Fraud Alert: The Best Way to Spot and Avoid Banking Email Scams

  • June 7, 2022

Your best weapon against fraud, scams, and identity theft is knowing what to look out for. So, let’s lay down some fraud self-defense knowledge. Examples of fraud include:
Email Scams (Phishing)
A classic but still dangerous method of scamming involves email phishing. The email may even look like it’s from a trusted institution and have the exact logo and format as a legitimate email. Here’s what to look out for to avoid being tricked

  1. The email address is from a public domain of “@gmail” instead of ours which is “” lookout for scammers that might use a similar email like [email protected]. Scammers might even have an email very similar to ours but have one or two letters off like “”
  2. If the email has very obvious misspellings and grammar. While even national businesses can make a mistake or two in an email, most have software designed to keep their content as accurate as possible.
  3. If the email has a greeting like “Hi Dear” or other informal and generic greetings
  4. Be aware of prompts like these that have links and attachments including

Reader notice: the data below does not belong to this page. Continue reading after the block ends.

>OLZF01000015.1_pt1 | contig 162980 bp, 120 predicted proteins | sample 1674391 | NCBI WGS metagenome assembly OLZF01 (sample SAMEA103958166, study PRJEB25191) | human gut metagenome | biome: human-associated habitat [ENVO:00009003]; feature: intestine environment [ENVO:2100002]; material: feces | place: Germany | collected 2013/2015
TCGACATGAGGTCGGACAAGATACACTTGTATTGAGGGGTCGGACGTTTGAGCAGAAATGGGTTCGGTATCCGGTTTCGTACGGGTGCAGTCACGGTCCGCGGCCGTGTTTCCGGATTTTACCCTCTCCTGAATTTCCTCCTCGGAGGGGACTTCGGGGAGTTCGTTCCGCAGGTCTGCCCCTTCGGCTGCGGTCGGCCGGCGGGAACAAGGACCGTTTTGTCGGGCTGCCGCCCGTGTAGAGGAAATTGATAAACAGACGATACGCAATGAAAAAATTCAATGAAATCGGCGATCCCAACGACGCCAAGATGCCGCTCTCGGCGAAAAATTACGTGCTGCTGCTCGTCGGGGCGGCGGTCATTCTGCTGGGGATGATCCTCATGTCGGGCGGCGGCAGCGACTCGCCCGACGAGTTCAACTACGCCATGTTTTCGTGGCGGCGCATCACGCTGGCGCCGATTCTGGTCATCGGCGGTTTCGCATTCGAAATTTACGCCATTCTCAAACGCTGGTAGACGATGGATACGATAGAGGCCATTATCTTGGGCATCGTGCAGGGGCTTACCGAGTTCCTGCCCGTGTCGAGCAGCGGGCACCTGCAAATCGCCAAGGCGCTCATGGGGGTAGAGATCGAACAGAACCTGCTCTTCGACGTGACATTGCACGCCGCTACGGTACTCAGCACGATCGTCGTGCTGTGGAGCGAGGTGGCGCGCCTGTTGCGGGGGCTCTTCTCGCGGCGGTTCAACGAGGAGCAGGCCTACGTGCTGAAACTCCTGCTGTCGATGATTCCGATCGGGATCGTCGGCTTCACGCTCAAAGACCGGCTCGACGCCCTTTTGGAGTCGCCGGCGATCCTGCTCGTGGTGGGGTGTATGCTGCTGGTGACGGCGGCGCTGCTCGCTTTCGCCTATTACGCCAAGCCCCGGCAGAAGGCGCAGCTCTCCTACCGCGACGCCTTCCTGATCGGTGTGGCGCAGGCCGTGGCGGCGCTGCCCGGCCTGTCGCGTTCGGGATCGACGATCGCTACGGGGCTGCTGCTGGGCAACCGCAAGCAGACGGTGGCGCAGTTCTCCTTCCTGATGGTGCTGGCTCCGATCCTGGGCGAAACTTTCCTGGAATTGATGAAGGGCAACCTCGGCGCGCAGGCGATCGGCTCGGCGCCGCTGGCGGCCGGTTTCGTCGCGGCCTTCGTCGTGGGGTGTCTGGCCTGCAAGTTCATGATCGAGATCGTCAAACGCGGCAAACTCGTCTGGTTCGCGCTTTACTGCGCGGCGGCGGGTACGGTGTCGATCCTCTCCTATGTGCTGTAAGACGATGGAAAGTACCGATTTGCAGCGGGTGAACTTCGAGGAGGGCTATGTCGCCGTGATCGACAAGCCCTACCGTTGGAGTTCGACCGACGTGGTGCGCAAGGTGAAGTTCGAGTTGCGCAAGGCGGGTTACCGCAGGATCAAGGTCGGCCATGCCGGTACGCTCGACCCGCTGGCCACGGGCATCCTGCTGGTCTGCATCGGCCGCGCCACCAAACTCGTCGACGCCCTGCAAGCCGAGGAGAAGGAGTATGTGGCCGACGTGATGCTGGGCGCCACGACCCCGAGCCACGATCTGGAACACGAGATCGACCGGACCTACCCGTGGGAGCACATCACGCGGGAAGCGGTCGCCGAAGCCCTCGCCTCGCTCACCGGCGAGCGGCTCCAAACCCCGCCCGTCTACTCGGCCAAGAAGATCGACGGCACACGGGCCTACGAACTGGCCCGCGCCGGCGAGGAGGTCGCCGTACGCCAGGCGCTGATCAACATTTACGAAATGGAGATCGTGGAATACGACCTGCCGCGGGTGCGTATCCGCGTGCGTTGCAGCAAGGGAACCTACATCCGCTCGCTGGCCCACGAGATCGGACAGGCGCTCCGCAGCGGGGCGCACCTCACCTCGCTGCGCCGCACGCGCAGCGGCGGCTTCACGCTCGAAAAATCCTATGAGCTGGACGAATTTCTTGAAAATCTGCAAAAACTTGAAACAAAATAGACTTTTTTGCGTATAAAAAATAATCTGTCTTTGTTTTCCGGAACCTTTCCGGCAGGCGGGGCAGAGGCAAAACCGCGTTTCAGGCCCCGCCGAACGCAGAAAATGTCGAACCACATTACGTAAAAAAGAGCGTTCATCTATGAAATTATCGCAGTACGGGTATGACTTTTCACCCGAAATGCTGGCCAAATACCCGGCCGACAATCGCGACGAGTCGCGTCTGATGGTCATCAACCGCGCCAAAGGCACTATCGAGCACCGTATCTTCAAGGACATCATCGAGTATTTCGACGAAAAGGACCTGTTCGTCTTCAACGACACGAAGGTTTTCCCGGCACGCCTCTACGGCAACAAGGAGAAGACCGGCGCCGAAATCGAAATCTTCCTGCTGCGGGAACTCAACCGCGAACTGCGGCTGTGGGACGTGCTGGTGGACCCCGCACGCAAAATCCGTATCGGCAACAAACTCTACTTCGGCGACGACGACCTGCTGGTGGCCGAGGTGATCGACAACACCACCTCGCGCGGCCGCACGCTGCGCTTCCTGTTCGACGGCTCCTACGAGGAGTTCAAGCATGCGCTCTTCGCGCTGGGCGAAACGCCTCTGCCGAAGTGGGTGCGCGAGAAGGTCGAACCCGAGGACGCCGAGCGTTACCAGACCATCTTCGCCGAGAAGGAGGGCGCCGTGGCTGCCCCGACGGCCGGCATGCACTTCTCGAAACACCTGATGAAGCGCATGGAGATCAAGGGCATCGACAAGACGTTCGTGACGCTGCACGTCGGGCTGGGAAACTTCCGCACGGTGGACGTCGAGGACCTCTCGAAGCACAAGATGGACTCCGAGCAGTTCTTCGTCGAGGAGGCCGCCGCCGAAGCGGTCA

1. Notice of suspicious activity or log-in attempts
    2. Claim a problem with your account or payment information
    3. Insisting you confirm personal information
    4. Fake invoices
    5. Click to pay a payment
  5. If you get an email from an institution, you don’t have an account with. It’s best to call that institution and ask if someone has attempted to open an account with your information or if it was a phishing email.

How can you protect yourself from scammers?

  1. Change all passwords frequently
  2. Set up mobile notifications so you can be alerted to suspicious activity immediately
  3. Do not share passwords with anyone
  4. If anyone calls you asking to verify your accounts, card numbers, social security, and other sensitive information, end the call immediately and call us at 800-451-4292 
  5. Refrain from autosaving personal information on your phone or computer
  6. Enroll your Credit Union ONE Mastercard Credit or Debit Card in Mastercard ID Theft Protection.
  7. Learn more about current scam activity on the Federal Trade Commission site. 

What to do if you think you’ve been scammed?
If you think you’ve been scammed with your Credit Union ONE account, call our Contact Center or Visit your nearest Branch ASAP. Depending on the circumstance, we will most likely immediately freeze the account, and review all transactions with you.  We may also instruct you to visit a branch to perform a Close & Transfer of your account and create all-new online banking credentials.  Even if you were not a victim of fraud, it is always in your best interest to change all online banking credentials frequently to help prevent future attempts.